By Kathryn Atchley
Originally published at 7billionones.org on February 27, 2019
In January 2017, my now five year old son, Parker, was diagnosed with a mutation in his KIF1A gene. After two years of searching, my husband Tyler and I had one answer to so many questions. Why is Parker falling all the time? Why can’t he walk? Why is his speech delayed? Why is his eyesight so poor? Why isn’t he keeping up with his peers? The answer is KIF1A. At the time, there wasn’t a name for the disorder and Parker was one of about thirty known cases in the world. Now, there are about two-hundred known cases of KIF1A Associated Neurological Disorder (KAND). KAND causes spastic paraplegia, cerebellar atrophy, ataxia, cognitive impairment, optic nerve atrophy, peripheral neuropathy and epilepsy, among other things. To put it simply, KAND robs children of their ability to walk, talk and see.
The absolute worst part of KAND? It’s degenerative. As our kids get older, their condition worsens. So when we were given Parker’s genetic test results over the phone and our neurologist said Parker had a neurodegenerative disorder, I was devastated. At the time, Parker was enrolled in weekly physical, occupational and speech therapy. We knew he was behind, but without any diagnosis for the cause of his delay, we thought he would get better with a little extra work. Wrong. No amount of therapy would “fix” Parker, and there is no treatment or cure for KAND. Yet.
Five months before we received our KIF1A diagnosis, a family in New York City received the same life-changing news. Luke and Sally Rosen started building what would become KIF1A.ORG to help connect KIF1A families and accelerate KIF1A research to find a cure for their daughter Susannah and others like her. Their relentless determination inspired Dr. Wendy Chung, a clinical and molecular geneticist and director of The DISCOVER Program for Undiagnosed Diseases at Columbia University Medical Center in New York, to take on KIF1A research. In April 2017, Tyler and I went to New York to meet the Rosens, a few other KIF1A families, Dr. Chung and additional researchers. We talked about what was currently known about the disorder and what we could try now to ease the various medical challenges that come with KAND. At the end of the meeting, Dr. Chung and her team offered their help. They would stick with us for the long-term, or as Dr. Chung likes to say, “care until cure.”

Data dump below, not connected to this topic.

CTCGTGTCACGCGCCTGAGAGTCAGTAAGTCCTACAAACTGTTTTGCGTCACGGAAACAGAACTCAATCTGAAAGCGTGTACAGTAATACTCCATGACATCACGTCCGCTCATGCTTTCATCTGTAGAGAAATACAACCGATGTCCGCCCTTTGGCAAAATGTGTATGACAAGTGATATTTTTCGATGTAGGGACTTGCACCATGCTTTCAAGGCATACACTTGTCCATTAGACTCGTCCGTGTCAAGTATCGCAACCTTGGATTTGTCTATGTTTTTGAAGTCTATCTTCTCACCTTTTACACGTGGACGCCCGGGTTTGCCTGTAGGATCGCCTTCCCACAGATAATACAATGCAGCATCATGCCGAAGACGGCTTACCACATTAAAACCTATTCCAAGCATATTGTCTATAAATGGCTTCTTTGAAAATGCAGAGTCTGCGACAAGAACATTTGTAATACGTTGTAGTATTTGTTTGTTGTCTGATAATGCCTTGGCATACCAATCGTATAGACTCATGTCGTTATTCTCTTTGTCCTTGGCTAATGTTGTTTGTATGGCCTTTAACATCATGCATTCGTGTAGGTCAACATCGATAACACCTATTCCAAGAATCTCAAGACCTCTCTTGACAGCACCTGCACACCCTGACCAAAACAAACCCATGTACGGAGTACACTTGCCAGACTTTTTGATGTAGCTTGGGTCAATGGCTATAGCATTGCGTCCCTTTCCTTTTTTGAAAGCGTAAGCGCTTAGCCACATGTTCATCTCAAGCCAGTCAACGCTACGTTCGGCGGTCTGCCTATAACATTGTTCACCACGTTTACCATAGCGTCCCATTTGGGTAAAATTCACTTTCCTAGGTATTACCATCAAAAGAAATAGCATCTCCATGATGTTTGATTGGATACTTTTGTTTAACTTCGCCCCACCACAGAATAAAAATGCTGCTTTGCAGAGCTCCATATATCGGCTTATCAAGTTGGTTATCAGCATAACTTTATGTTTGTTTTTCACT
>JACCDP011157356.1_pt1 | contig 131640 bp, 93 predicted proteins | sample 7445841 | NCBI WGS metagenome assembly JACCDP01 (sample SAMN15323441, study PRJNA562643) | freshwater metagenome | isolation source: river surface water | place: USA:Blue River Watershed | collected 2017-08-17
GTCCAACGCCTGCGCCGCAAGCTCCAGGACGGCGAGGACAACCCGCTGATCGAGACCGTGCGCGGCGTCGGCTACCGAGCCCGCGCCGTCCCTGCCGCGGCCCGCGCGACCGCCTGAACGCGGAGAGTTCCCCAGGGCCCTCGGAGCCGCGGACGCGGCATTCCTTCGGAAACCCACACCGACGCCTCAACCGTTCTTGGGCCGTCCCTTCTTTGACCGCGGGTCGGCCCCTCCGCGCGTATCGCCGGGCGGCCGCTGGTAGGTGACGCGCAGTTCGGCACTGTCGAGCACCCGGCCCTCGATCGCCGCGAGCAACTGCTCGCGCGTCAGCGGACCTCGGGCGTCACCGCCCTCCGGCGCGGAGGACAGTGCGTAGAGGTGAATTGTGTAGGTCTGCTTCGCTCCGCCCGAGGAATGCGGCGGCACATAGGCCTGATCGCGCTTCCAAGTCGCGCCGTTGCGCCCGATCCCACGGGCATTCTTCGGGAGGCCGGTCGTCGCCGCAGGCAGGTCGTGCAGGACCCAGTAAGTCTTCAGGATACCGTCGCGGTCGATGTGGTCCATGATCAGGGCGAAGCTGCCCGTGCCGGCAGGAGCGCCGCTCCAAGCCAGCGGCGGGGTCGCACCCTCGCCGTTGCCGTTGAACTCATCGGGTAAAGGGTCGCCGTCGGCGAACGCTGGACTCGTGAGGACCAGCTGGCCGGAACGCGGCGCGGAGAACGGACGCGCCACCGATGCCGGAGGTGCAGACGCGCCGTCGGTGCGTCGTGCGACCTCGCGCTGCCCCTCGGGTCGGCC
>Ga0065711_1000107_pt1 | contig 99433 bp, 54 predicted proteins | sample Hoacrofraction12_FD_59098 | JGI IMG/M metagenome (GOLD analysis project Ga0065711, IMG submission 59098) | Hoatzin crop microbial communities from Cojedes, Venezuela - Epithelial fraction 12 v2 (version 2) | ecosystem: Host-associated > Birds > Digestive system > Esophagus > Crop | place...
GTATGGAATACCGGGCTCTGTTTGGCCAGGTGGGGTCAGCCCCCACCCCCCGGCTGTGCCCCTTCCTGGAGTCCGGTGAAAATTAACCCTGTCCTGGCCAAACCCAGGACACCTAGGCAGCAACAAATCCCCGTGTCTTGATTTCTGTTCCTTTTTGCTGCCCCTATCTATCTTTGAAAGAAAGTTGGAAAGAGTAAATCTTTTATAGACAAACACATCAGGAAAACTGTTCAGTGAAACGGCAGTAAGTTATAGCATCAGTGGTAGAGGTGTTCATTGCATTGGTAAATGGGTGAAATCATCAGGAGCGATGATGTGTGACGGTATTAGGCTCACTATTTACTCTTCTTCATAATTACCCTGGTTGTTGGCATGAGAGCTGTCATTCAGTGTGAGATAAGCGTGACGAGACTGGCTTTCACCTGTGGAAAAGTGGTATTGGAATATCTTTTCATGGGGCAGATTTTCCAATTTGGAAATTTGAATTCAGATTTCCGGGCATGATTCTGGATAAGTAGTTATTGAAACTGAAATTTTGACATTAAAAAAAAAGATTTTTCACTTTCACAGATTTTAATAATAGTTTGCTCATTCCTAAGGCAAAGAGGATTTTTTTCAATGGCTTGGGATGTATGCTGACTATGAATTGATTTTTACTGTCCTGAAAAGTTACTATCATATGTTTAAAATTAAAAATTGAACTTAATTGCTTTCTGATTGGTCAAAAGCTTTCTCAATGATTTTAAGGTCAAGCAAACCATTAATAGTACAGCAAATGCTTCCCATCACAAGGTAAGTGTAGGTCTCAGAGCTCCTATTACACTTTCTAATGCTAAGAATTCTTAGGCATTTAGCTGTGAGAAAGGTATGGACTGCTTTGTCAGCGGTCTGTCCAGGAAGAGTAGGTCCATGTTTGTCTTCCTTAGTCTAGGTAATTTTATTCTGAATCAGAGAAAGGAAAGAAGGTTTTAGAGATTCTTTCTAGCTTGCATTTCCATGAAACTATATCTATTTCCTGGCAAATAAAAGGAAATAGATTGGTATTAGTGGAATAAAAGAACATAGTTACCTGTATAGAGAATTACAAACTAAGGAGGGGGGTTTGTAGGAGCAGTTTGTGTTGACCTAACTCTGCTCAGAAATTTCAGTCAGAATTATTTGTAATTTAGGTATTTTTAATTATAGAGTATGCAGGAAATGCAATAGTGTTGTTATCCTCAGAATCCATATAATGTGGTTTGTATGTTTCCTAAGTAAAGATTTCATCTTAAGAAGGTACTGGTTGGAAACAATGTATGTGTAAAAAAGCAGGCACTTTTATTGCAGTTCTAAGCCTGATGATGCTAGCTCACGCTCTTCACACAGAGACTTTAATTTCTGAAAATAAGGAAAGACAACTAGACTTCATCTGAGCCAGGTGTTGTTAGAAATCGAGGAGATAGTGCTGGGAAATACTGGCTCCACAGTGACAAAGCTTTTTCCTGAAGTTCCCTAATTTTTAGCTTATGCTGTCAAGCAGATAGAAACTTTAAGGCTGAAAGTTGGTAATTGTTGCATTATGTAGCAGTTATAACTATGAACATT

After the meeting I decided to help with KIF1A.ORG. I had six years of nonprofit and grant writing experience, and I was excited to put my skills to work for our KIF1A community. But, my nonprofit job demanded a lot of hours and a lot of energy. There simply weren’t enough hours in the day to follow both of my passions. Then one day at work, I decided to watch a new interview that Dr. Chung had given about KIF1A. There wasn’t anything revealed in the interview that I didn’t already know, but listening to all the horrors of KIF1A, packaged in one short video, was like a punch to the stomach. I distinctively remember sitting alone in my cubicle thinking to myself, “what am I doing here?” That night, I came home to Tyler and unloaded all my fear and frustration. Without hesitation, Tyler said if I needed to quit my job the next day, I should. So that’s practically what I did, although I did give a one-month notice. I spent two months diving into rare disease research and began working with Luke and another KIF1A parent, Shannon, on fundraising and outreach for KIF1A.ORG. I took on the role as president of the organization to help with the day-to-day operations. Because and I haven’t won the lottery yet, I did find a new job with fewer hours that would allow me more time to work on KIF1A.ORG on the side.